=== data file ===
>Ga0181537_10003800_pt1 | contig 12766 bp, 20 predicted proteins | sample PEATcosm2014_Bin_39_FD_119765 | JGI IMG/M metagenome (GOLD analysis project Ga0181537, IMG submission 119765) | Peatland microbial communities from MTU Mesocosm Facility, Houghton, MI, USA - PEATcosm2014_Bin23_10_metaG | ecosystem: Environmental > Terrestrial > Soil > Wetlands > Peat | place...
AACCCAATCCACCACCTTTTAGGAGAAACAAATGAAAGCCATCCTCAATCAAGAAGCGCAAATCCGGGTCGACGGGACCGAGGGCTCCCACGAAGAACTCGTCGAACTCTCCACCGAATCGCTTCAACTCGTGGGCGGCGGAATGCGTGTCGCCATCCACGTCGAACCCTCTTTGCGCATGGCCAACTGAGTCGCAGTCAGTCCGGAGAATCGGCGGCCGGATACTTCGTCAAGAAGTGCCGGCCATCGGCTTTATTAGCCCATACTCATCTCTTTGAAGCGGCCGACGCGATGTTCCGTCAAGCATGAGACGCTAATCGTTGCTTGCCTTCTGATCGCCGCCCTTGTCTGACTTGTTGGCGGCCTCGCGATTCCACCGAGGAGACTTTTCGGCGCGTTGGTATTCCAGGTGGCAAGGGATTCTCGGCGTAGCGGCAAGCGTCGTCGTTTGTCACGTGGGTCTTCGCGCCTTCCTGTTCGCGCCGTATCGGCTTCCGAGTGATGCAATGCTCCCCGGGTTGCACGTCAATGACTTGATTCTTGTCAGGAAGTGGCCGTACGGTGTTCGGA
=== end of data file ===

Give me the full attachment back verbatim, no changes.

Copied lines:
>Ga0181537_10003800_pt1 | contig 12766 bp, 20 predicted proteins | sample PEATcosm2014_Bin_39_FD_119765 | JGI IMG/M metagenome (GOLD analysis project Ga0181537, IMG submission 119765) | Peatland microbial communities from MTU Mesocosm Facility, Houghton, MI, USA - PEATcosm2014_Bin23_10_metaG | ecosystem: Environmental > Terrestrial > Soil > Wetlands > Peat | place...
AACCCAATCCACCACCTTTTAGGAGAAACAAATGAAAGCCATCCTCAATCAAGAAGCGCAAATCCGGGTCGACGGGACCGAGGGCTCCCACGAAGAACTCGTCGAACTCTCCACCGAATCGCTTCAACTCGTGGGCGGCGGAATGCGTGTCGCCATCCACGTCGAACCCTCTTTGCGCATGGCCAACTGAGTCGCAGTCAGTCCGGAGAATCGGCGGCCGGATACTTCGTCAAGAAGTGCCGGCCATCGGCTTTATTAGCCCATACTCATCTCTTTGAAGCGGCCGACGCGATGTTCCGTCAAGCATGAGACGCTAATCGTTGCTTGCCTTCTGATCGCCGCCCTTGTCTGACTTGTTGGCGGCCTCGCGATTCCACCGAGGAGACTTTTCGGCGCGTTGGTATTCCAGGTGGCAAGGGATTCTCGGCGTAGCGGCAAGCGTCGTCGTTTGTCACGTGGGTCTTCGCGCCTTCCTGTTCGCGCCGTATCGGCTTCCGAGTGATGCAATGCTCCCCGGGTTGCACGTCAATGACTTGATTCTTGTCAGGAAGTGGCCGTACGGTGTTCGGA